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Vontress v. Nevens

United States District Court, D. Nevada

June 26, 2014

GEORGE VONTRESS, Petitioner,
v.
WARDEN NEVENS, et al., Respondents.

ORDER

JAMES C. MAHAN, District Judge.

This action brought by a Nevada state inmate comes before the court for initial review of the papers presented, in which petitioner seeks relief under Rule 60(b)(4) of the Federal Rules of Civil Procedure from an order or judgment issued by a state district court, as well as on petitioner's application (#1) to proceed in forma pauperis.

The papers presented are subject to multiple substantial defects.

First, the pauper application is completed for a habeas action, with a $5.00 filing fee, but petitioner has not tendered papers that would commence a habeas action. He instead has sought to commence a different proceeding in which he seeks to set aside a state court judgment under Rule 60(b)(4). Under 28 U.S.C. ยง 1914(a), "[t]he clerk... shall require the parties instituting any civil action, suit or proceeding... whether by original process, removal or otherwise, to pay of filing fee of $350, except that on application for a writ of habeas corpus the filing fee shall be $5." Given the papers that petitioner filed, he would have to pay the $350.00 filing fee for a civil action or seek to pay that fee in installments under the Prison Litigation Reform Act. Although the clerk docketed the action as a habeas action, petitioner did not file a petition for a writ of habeas corpus. The pauper application therefore will be denied without prejudice along with the dismissal of the action.[1]

Second, a litigant must file a pleading to commence a federal civil action, regardless of whether the action is, for example, a civil rights action or a habeas action. A litigant may not commence a federal action simply by filing a motion. Petitioner filed neither a complaint nor a petition in this case.

Third, Rule 60(b)(4) does not provide a basis for challenging a state court judgment. Rule 60(b)(4) applies only in federal courts and provides a basis for filing a motion in a federal court action challenging a federal judgment or order. Neither Rule 60(b)(4) nor any other provision cited by petitioner in his motion provides a basis for challenging a state court judgment or order by a motion in a federal civil action.[2]

Fourth, the relief sought - federal court review of a state court judgment under Rule 60(b)(4) - would constitute an exercise of appellate jurisdiction by this lower federal district court over the state courts. A federal district court does not have appellate jurisdiction over a state court, whether by direct appeal, mandamus, and/or an exercise of supervisory jurisdiction. See, e.g. Rooker v. Fidelity Trust Co., 263 U.S. 413 (1923); Bianchi v. Rylaarsdam, 334 F.3d 895, 898 (9th Cir. 2003). If petitioner wishes to seek collateral review in federal court of his conviction, he must file a petition for a writ of habeas corpus. He may not seek such federal review of a state court judgment or judgments in a federal civil action other than in a habeas action. A motion under Rule 60(b)(4), again, is not a habeas action.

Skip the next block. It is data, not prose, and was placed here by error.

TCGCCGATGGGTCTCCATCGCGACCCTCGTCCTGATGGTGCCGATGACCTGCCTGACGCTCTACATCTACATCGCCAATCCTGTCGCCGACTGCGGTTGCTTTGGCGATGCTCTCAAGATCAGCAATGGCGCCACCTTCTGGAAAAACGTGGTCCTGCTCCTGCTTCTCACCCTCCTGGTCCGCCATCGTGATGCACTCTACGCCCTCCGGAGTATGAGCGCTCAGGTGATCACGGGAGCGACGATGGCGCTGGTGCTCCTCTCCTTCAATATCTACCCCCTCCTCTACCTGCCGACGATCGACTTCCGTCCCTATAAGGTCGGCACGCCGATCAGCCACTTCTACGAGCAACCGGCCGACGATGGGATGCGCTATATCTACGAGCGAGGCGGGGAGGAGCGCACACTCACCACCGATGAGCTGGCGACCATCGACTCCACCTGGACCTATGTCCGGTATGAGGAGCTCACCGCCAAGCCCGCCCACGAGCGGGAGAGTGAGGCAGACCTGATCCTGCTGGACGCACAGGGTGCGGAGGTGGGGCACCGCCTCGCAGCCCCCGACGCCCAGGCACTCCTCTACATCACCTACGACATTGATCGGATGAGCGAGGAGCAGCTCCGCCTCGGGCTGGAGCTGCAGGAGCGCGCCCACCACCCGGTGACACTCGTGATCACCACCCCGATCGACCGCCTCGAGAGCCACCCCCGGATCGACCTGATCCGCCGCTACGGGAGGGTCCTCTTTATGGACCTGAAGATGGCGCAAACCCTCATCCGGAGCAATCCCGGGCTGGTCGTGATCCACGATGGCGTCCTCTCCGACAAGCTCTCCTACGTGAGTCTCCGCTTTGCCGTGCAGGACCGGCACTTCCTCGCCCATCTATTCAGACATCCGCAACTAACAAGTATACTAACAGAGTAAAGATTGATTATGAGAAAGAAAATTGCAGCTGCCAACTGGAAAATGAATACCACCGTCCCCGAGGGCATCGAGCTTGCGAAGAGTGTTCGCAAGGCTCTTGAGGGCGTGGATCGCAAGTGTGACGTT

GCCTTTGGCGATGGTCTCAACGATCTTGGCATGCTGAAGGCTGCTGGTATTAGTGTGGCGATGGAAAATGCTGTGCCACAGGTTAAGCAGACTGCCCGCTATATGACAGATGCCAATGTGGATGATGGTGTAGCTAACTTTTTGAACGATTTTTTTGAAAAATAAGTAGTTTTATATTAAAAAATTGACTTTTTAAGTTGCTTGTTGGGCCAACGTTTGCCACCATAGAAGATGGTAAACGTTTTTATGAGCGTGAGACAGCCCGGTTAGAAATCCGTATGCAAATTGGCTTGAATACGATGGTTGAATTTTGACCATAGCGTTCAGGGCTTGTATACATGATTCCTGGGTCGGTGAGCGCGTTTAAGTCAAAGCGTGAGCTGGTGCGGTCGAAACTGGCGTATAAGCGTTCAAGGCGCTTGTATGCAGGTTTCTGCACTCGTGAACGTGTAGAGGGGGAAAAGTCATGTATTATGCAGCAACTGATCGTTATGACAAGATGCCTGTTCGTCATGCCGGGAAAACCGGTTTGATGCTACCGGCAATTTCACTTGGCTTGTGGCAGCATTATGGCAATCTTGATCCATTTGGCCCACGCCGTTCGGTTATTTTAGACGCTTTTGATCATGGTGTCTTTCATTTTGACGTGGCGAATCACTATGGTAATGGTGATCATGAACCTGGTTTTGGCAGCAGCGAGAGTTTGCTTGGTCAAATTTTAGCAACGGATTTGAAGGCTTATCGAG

Fifth, to the extent that petitioner is seeking to challenge his judgment of conviction other than through a habeas petition, the civil action is barred under Heck v. Humphrey, 512 U.S. 477 (1994). An inmate may not pursue claims that necessarily challenge the validity of a conviction in a civil action other than a federal habeas action. Id.

Due to these multiple defects, this improperly-commenced action will be dismissed without prejudice.

It does not appear that a dismissal without prejudice to a new action would materially impact adjudication of any issue of substance in a promptly filed new action or otherwise cause substantial prejudice.[3]

IT THEREFORE IS ORDERED that petitioner's application (#1) to proceed in forma pauperis is DENIED without prejudice and that this action shall be DISMISSED without prejudice.

IT FURTHER IS ORDERED that, to the extent required in this procedural context, a certificate of appealability is DENIED. Jurists of reason would not find the dismissal of this improperly-commenced action to be either debatable or incorrect, given the absence of any substantial prejudice to petitioner from the dismissal without prejudice. See text, at 2 and n.3.

The clerk of court shall SEND petitioner: (a) two copies each of the forms for a pauper application for an incarcerated person, a noncapital habeas petition form, and a civil rights complaint form; (b) one copy of the instructions for the forms; and (c) one copy of the papers that he filed.

The clerk shall enter final judgment accordingly, dismissing this action without prejudice.


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